12.6 Concluding Remarks
12.7 Problems
13 PHYSICS OF ROUGH, COMPOSITE SURFACES
13.1 Single-Material Surfaces
13.1.1 Effect of Roughening
13.1.2 Opaque Asperities
13.1.3 Transparent or Partly Transparent Asperities
13.1.4 Wavelength-Dependent Asperities
13.2 Composite Materials
13.2.1 Smooth Films on Smooth Substrates
13.2.2 Paints
13.3 Real SurfaceModels and Spectral Integration
13.3.1 Sources of Data
13.3.2 Data Reduction
13.3.3 Example Problems
13.4 Concluding Remarks
13.5 Problems
14 INTRODUCTION TO THE ENCLOSURE PROBLEM
14.1 Formulation of the Enclosure Problem
14.1.1 Integral Equations
14.1.2 Problem Statement
14.1.3 Terminology
14.1.4 Derivation of Integral Equation
14.1.5 Surface Heat Flux
14.1.6 Surface Heat Flow and Gaseous Heat Flow
14.2 Isothermal Enclosures
14.3 Black-Walled Transparent Enclosure
14.4 Concluding Remarks
14.5 Problems
15 FORM FACTORS AND THEIR EVALUATION
15.1 Interpretation of Form Factors
15.2 Properties of Form Factors
15.3 Self Form Factors
15.4 Net Number of Form Factors
15.4.1 Formula Giving Net Number
15.4.2 Example Problem
15.4.3 Use of Symmetry
15.5 Two-Dimensional Enclosures
15.5.1 Further Example Problems
15.6 Concluding Remarks
15.7 Problems
16 TADD ENCLOSURES AND LUMPED AREAS
16.1 Formulation of the Problem
16.2 The Lumped-Area Approximation
16.2.1 Formulation
16.2.2 Use of Matrices
16.2.3 Example Problem
16.2.4 Exchange Factors
16.2.5 Example Problems
16.3 Gray-Surfaced Enclosures
16.3.1 Example Problems
16.3.2 Discussion
16.4 Concluding Remarks
16.5 Problems
17 MIXED-MODE, NODAL ANALYSIS
17.1 Formulation
17.2 Example Problem
17.3 Radiant Heat Transfer Coefficient
17.4 Nongray Enclosures
17.4.1 Example Problem
17.5 Prescribed Heat Flux, Gray Surfaces
17.5.1 Formulation
17.5.2 Example Problems
17.6 Concluding Remarks
17.7 Problems
18 SPECULAR TRANSPARENT ENCLOSURES
18.1 Enclosures with One Specular Surface
18.1.1 Evaluation of Specular Form Factors
18.2 Two or More Specular Surfaces
18.2.1 Two Specular Surfaces
18.2.2 More Than Two Specular Surfaces
18.3 Matrix Representation of the Solution
18.3.1 Example Problem
18.4 Nongray Specular Enclosures
18.5 Concluding Remarks
18.6 Problems
19 INFINITESIMAL-AREA ANALYSIS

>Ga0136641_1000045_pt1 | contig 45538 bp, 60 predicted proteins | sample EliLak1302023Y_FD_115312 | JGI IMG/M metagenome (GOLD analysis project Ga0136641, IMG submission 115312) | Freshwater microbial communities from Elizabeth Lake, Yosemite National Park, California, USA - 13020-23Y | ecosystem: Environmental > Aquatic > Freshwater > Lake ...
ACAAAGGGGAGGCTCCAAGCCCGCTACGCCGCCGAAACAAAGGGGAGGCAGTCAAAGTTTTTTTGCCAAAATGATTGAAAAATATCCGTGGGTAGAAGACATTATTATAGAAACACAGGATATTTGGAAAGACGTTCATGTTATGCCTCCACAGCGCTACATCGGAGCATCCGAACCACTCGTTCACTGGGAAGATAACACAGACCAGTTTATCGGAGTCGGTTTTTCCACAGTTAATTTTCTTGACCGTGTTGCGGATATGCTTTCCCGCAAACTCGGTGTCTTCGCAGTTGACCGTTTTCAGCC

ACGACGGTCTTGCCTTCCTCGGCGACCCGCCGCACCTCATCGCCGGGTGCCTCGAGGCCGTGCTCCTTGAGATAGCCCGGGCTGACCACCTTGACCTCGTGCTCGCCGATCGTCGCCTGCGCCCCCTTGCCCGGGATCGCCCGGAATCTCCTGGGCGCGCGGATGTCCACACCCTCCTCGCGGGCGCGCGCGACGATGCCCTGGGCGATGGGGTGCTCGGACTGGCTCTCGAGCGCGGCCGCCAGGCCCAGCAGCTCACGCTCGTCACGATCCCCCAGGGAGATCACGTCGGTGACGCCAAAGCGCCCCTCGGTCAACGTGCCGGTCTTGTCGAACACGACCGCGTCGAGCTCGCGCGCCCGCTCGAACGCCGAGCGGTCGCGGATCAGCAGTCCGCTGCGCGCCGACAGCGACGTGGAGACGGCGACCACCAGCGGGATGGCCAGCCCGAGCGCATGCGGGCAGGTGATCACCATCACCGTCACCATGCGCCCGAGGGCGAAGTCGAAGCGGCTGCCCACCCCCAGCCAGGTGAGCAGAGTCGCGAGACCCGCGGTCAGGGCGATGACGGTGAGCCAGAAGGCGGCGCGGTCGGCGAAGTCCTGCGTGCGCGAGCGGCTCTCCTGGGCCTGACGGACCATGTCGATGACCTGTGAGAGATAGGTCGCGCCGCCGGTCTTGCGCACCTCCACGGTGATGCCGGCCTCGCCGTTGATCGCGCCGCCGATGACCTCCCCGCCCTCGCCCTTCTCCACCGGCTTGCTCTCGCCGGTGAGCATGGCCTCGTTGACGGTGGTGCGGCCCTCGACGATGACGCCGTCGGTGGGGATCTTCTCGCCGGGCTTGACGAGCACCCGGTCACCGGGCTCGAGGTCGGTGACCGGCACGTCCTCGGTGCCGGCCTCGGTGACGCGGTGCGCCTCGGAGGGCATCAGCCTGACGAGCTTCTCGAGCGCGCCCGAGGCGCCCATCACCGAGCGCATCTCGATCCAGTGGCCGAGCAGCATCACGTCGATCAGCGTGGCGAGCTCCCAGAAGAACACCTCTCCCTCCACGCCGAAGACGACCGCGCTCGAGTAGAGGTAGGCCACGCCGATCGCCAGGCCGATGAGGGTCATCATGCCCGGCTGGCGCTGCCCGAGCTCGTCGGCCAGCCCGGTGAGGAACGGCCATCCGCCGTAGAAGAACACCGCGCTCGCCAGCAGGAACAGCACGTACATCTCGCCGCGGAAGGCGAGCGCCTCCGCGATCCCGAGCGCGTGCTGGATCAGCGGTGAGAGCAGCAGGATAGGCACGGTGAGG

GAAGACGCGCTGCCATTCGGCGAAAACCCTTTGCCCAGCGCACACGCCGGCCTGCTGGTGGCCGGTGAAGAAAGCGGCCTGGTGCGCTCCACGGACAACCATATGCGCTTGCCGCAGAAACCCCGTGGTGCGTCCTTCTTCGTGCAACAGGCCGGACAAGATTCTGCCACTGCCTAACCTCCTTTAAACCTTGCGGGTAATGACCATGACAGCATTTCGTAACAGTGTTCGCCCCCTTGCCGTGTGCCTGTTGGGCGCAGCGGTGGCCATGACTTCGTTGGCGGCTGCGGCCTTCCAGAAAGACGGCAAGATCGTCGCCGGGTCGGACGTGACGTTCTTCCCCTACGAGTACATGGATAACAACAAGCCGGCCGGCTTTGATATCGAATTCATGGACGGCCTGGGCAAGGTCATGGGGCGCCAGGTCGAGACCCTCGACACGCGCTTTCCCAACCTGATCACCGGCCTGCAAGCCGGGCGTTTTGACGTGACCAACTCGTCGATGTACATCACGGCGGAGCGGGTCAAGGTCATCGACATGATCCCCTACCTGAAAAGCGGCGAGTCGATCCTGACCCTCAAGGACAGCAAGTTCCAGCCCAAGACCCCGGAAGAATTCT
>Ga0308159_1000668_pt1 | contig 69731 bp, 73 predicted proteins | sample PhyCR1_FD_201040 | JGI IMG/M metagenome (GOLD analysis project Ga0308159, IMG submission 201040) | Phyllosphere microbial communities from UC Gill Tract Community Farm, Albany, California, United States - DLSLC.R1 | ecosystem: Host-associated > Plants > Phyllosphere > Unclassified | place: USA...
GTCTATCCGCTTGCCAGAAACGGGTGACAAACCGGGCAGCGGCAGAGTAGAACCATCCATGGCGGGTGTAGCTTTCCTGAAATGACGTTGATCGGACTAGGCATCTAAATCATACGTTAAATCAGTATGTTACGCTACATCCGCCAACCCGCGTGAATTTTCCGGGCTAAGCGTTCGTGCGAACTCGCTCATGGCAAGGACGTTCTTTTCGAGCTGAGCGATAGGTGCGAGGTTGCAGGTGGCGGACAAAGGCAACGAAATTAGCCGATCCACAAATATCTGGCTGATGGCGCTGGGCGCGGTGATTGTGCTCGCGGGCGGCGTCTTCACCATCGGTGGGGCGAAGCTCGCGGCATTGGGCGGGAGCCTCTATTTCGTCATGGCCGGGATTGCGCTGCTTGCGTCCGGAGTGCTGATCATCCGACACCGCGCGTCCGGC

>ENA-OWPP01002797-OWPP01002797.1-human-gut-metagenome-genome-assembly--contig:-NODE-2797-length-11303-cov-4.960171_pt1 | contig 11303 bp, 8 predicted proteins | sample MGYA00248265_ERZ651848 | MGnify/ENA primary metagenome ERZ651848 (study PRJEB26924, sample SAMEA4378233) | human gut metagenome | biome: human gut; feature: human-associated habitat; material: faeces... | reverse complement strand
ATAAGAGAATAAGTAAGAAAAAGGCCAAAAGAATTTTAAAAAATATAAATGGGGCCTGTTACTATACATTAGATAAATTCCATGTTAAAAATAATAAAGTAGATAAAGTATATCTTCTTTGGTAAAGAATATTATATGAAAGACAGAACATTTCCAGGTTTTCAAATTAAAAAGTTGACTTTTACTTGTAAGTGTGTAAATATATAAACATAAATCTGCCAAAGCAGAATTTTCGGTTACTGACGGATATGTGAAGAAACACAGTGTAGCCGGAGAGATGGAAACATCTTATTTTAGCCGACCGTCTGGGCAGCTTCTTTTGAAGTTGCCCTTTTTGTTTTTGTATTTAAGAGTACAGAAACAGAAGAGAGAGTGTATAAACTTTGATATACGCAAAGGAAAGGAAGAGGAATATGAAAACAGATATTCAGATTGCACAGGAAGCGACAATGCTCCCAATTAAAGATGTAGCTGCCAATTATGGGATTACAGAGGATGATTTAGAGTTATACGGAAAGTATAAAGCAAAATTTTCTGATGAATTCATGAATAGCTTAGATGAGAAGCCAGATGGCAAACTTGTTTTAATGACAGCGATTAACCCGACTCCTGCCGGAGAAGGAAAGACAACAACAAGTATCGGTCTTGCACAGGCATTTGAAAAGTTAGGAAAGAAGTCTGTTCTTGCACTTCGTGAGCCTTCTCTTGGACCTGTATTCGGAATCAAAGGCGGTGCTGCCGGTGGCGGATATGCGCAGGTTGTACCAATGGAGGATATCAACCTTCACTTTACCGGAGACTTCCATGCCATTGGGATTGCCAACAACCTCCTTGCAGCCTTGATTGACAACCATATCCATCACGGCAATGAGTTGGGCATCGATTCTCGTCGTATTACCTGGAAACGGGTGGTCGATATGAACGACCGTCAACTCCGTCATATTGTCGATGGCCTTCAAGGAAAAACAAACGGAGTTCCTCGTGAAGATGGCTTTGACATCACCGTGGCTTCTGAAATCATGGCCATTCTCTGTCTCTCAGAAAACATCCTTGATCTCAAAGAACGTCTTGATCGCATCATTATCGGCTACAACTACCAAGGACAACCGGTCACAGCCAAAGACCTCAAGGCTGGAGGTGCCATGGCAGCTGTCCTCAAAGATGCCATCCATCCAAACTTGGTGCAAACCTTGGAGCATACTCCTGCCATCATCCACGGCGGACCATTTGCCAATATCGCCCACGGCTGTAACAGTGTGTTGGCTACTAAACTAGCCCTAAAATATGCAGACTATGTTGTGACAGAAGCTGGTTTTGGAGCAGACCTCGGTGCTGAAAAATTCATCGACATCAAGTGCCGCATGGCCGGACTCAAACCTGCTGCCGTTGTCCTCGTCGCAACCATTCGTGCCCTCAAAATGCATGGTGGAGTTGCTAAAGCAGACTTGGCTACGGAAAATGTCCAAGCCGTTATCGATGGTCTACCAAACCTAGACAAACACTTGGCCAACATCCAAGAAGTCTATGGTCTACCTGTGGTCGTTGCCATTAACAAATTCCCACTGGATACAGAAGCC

19.1 Introduction
19.2 Formulation
19.2.1 Assumptions and Terminology
19.2.2 Integral Equations
19.2.3 Reduction to a Single Integral Equation
19.2.4 Generalized Enclosure Representation
19.3 Solving the Integral Equation Numerically
19.4 Infinitesimal-Area Exchange Factors
19.5 Published Solutions
19.6 Errors in the Lumped-Area Method
19.7 Single-Variable Enclosures
19.7.1 The Axi-invariant Enclosure
19.8 One Gray Surface and the Rest Black
19.8.1 Example Problem
19.9 Concluding Remarks
19.10 Problems
20 PROPERTIES OF GASES I: BASICS
20.1 Introduction
20.2 The Emission-Absorption Line
20.2.1 Line-Broadening
20.2.2 Combinations of Broadened Lines
20.3 Vibration-Rotation Bands
20.3.1 Structure
20.3.2 Explanation
20.4 Symmetric Molecules and Transparency
20.5 Concluding Remarks
20.6 Problems
21 PROPERTIES OF GASES II: BAND MODELS
21.1 Statistical Narrow-Band Model
21.2 Exponential Wide-Band Model
21.3 Smoothed or Reordered Band Model
21.4 Evaluation of Model Parameters
21.4.1 Evaluation of S0/δ
21.4.2 Evaluation of β
21.4.3 Evaluation of ω
21.5 Example Problem
21.6 Combining Bands
21.7 Example Problem
21.8 Concluding Remarks
21.9 Problems
22 ENCLOSURES WITH AN ISOTHERMAL GAS
22.1 Formulation of Solution
22.1.1 General Principals
22.1.2 Matrix Formulation
22.2 Implementation
22.2.1 Approximating the Gaseous Form-Factor Function
22.2.2 Example Problem
22.2.3 Methods With Greater Precision
22.2.4 Example Problem
22.3 Special Cases
22.3.1 Single-Surface Enclosure
22.3.2 Enclosure with all Black Surfaces
22.3.3 Example Problem
22.4 k-Distribution and WSGG
22.5 Gases Containing Soot Particles
22.6 Concluding Remarks
22.7 Problems
23 GRAY, STATIONARY, NONISOTHERMAL MEDIA
23.1 Radiative Equilibrium
23.1.1 Definition
23.1.2 Plane-Layer Enclosure Having Black Walls
23.1.3 Plane-Layer Enclosure Having Gray Walls
23.2 Radiation with Conduction in Plane Layers
23.3 Radiative Diffusion Approximation
23.3.1 Derivation of the Differential Equation
23.3.2 Boundary Conditions
23.3.3 Solution
23.3.4 Extension to Conductive Media
23.4 Some Isotropic-Scattering Solutions
23.5 Concluding Remarks
23.6 Problems
A Parametric Representation of Surfaces
A.1 Introduction
A.2 Catalog of Surface Representations
A.3 Application to Radiant Analysis
A.3.1 Solid Angle Evaluation
A.3.2 Point Form-Factor Evaluation
A.3.3 Gaseous Point Form-Factor Evaluation
A.3.4 Form-Factor Evaluation
A.3.5 Gaseous Form-Factor Evaluation
A.4 Representing an Entire Enclosure
B Properties of Sample Surfaces
C Some Form-Factor Formulas
C.1 Point Form Factors
C.2 Form Factors
References, Bibliography, and Further Reading